8
We estimated models using random graphs that conditioned distributions of the triad censuses on the
number of mutual, asymmetric, and null dyads in each network-year. This is commonly referred to as the
U|MAN distribution and has been a theoretical baseline for comparison in other triadic approaches. This
did not change the direction or substance of our results (figures available on request). Indeed, these
findings were more pronounced when conditioning on these dyadic features, primarily because doing so
decreased the standard deviations of the triad frequencies while having little effect on their means. The
results we present are once again the more conservative of equally plausible approaches.
7

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then compare the distribution of triads of each type in these random worlds to the number we
actually observe. One-tailed tests (using the conventional 5% cutoff for significance) are then
performed on each type of triad in order to assess whether or not in a given year this triad
appears more/less than chance as balance theory would predict, and the extent to which these
departures from random expectations increase or decrease over time.9

Dyadic Models Hypotheses 2a-2c


To test Hypotheses 2a-2c, we shift our analyses to the dyad level that is, each ij ordered
pairing of individuals within each commune. We begin by assessing whether or not an
individuals time t designation of a particular relation as tense depends on the extent to which
that relation is embedded in intransitive configurations of sentiment at time t. We then proceed to
assess the extent to which relational tensions motivate sentiment conversions in general, and
specifically conversions that result in larger reductions in intransitive triadic configurations.
Given that the average size of the twenty groups we study has between seven and eight stable
members, this creates between 41 and 48 dyads ([n n]- n) per group, and thereby produces a
dyad dataset of 860 ij observations for each of the two years in the time period.
Dependent Variables. For Hypothesis 2a, the dependent variable is a binary variable
indicating the presence/absence of an i to j tension at time t. A tension is present when a
respondent reports the relationship to be tense or sometimes tense. This is a measure of
directed tension, and each j object of tension is also a person i the dataset. For both Hypothesis
2b and 2c, we estimate three separate models: the probability of a conversion event, the
9

We prefer this bootstrap technique to the tau statistic (see Wasserman & Faust 1995: 594), which relies
on distributional assumptions. This statistic has long been the subject of debates concerning validity (see
Hallinan 1974: 31-6), and was developed prior to advances in computational power that allow for relative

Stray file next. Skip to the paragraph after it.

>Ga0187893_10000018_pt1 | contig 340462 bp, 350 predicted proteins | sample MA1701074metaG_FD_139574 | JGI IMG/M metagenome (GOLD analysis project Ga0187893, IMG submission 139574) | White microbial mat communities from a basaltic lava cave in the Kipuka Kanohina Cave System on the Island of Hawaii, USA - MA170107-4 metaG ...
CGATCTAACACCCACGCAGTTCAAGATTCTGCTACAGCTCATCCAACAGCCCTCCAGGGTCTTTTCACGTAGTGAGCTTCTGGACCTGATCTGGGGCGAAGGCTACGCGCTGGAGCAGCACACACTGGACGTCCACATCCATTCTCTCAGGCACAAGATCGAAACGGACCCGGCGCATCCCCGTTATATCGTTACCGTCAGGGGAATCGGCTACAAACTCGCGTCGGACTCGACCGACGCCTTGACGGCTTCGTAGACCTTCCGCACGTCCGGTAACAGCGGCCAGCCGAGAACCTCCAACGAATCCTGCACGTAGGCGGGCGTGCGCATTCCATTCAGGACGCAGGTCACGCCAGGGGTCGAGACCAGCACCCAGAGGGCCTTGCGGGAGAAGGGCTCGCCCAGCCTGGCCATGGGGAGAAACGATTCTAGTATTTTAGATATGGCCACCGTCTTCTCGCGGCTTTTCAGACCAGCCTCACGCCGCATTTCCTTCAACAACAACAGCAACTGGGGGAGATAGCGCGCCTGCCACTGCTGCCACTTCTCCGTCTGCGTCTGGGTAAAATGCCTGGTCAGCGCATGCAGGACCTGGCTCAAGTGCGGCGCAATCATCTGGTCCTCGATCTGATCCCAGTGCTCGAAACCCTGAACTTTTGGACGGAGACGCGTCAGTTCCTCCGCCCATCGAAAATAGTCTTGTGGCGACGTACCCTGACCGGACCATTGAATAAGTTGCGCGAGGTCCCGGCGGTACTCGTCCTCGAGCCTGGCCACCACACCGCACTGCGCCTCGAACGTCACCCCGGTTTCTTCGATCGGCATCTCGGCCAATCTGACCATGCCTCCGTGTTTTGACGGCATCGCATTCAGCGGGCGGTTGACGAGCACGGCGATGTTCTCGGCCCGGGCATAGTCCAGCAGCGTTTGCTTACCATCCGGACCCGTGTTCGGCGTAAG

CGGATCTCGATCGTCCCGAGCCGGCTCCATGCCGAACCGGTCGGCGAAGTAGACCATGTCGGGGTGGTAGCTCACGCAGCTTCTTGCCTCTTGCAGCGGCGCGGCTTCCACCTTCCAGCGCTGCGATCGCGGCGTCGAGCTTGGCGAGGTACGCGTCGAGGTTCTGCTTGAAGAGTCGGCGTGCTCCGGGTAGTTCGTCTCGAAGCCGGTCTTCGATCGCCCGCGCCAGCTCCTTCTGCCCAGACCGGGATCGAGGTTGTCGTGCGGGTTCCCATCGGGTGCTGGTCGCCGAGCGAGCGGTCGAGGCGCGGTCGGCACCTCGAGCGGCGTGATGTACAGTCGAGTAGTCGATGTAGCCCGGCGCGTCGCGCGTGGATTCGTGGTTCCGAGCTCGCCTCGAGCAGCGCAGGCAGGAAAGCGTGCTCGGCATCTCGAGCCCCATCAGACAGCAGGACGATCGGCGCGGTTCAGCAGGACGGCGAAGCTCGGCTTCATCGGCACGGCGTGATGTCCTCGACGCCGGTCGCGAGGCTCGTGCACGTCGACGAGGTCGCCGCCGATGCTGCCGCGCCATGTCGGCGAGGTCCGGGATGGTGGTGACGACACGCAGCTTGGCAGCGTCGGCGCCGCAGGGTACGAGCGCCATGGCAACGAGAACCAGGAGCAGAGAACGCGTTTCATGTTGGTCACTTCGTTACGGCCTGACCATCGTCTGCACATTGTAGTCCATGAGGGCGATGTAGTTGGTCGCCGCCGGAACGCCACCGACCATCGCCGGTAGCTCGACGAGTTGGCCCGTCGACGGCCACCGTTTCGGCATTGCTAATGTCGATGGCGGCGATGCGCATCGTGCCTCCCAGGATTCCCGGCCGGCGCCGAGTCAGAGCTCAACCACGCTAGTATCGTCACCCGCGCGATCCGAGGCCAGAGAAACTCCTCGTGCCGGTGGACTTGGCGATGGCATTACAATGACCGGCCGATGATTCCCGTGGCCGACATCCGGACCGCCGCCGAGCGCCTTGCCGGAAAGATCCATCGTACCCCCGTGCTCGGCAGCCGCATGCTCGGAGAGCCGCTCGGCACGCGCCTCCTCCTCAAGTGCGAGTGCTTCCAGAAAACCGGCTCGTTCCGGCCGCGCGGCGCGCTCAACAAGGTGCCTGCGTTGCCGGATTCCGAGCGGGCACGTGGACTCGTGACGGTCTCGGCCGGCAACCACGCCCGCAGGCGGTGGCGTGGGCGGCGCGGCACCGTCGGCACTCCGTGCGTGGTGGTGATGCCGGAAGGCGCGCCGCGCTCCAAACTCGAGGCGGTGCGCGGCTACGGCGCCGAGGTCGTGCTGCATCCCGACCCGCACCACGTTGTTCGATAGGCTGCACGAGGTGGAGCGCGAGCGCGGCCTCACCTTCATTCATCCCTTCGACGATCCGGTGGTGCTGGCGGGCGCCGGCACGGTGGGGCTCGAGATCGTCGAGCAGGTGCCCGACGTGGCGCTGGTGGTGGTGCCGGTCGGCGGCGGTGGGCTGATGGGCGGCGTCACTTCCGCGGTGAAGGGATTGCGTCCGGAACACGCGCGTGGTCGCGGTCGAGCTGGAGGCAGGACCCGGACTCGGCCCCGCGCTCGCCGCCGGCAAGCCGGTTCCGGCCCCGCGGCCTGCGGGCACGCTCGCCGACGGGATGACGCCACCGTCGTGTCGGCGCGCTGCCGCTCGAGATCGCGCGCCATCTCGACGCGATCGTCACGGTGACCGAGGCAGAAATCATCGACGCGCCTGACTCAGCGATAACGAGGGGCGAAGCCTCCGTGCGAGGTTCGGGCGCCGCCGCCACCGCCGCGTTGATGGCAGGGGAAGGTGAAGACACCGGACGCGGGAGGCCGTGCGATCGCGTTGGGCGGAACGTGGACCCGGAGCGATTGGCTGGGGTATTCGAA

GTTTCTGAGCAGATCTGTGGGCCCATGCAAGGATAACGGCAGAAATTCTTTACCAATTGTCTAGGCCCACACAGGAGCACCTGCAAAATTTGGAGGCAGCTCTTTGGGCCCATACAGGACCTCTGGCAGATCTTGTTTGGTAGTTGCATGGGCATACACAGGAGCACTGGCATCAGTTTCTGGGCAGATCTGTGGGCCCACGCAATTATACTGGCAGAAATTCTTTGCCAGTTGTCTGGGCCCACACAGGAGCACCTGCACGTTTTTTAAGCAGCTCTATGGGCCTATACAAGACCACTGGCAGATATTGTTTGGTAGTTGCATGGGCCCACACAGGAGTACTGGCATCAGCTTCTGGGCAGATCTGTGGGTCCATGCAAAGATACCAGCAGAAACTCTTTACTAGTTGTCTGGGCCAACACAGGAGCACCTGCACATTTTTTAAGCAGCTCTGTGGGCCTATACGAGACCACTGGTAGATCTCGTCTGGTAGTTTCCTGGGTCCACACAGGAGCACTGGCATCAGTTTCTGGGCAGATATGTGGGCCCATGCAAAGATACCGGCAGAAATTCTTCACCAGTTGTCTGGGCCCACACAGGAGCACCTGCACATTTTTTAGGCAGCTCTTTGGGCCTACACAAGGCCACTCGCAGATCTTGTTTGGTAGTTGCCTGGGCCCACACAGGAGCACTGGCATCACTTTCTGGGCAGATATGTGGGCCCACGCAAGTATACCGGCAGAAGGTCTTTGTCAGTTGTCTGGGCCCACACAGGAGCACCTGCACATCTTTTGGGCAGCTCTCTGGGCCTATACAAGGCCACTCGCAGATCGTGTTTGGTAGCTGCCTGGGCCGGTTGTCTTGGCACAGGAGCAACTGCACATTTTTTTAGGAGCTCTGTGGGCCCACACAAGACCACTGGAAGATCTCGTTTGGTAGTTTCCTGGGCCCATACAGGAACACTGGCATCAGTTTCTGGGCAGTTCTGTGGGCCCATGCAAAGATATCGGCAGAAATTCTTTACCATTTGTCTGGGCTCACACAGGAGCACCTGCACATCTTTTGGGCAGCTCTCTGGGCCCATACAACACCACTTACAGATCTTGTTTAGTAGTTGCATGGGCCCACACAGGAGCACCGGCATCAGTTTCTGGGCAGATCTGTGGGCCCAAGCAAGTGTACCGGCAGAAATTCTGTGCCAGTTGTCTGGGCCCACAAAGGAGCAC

ease in simulating conditional distributions of ties in random networks.
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probability of a positive to non-positive conversion event, and the probability of a non-positive


to positive conversion event. The latter two conversion models are estimated on the subset of
dyads in which positive sentiment relations either existed or did not exist, respectively, in the
previous year.
Independent Variables. For Hypothesis 2a, the hypothesized predictor is the ij exposure
to intransitivity based on the subset of n choose 3 ijk triads that contain a particular ij ordered
pair. It is the number of the n-2 configurations in this subset at time t that are intransitive with
respect to i (either +Sij, +Sjk, and Sik, or Sij, +Sjk, and +Sik).10 For Hypothesis 2b, the focal
predictor is this exposure to intransitivity measure for the first year. For Hypothesis 2c, we
construct a variable that gauges the payoff resulting from converting sentiments with respect to
projected changes in intransitivity based on the configuration of relations at time t=1. This payoff
variable is the number of the intransitive triads in which dyad ij is located that would become
transitive or vacuously transitive if i were to convert the i to j sentiment (positive to non-positive,
or vice versa). We include the total number of dyads as a group-level control in order to account
for inherent differences in the overall probability of selecting or retaining any given member as
an object of tension based on group size.11 We also include an indicator of a directed j i
positive sentiment to control for the effects of being the object of positive sentiments on the
likelihood of i tensions and sentiment conversions (especially reciprocity in positive sentiments).

10

We estimated models using the proportion of intransitive triads and found substantively identical
results. We also estimated models using an alternate specification of intransitivity that counted triads as
intransitive configurations without respect to a focal individual i i.e. those in which i is the object of one
or more misaligned sentiments between j and k were considered identical to those in which the
intransitivity exists within i's ego-centered sentiments. Results were largely consistent with those we
present here. We briefly discuss these and other robustness checks in our discussion.
11
We tested for possible non-linear effects for group size. In some models, we found a significant
curvilinear effect; but this altered neither the direction nor magnitude of predicted effects. Consequently,
we omit such effects from the final models.
18

Estimation. Dyadic data contain inherent interdependencies in observations, and this has
given rise to various modeling strategies suited to different research goals (e.g. Kenny, Kashy, &
Cook 2006). Because our primary concern is the possibility that such dependencies bias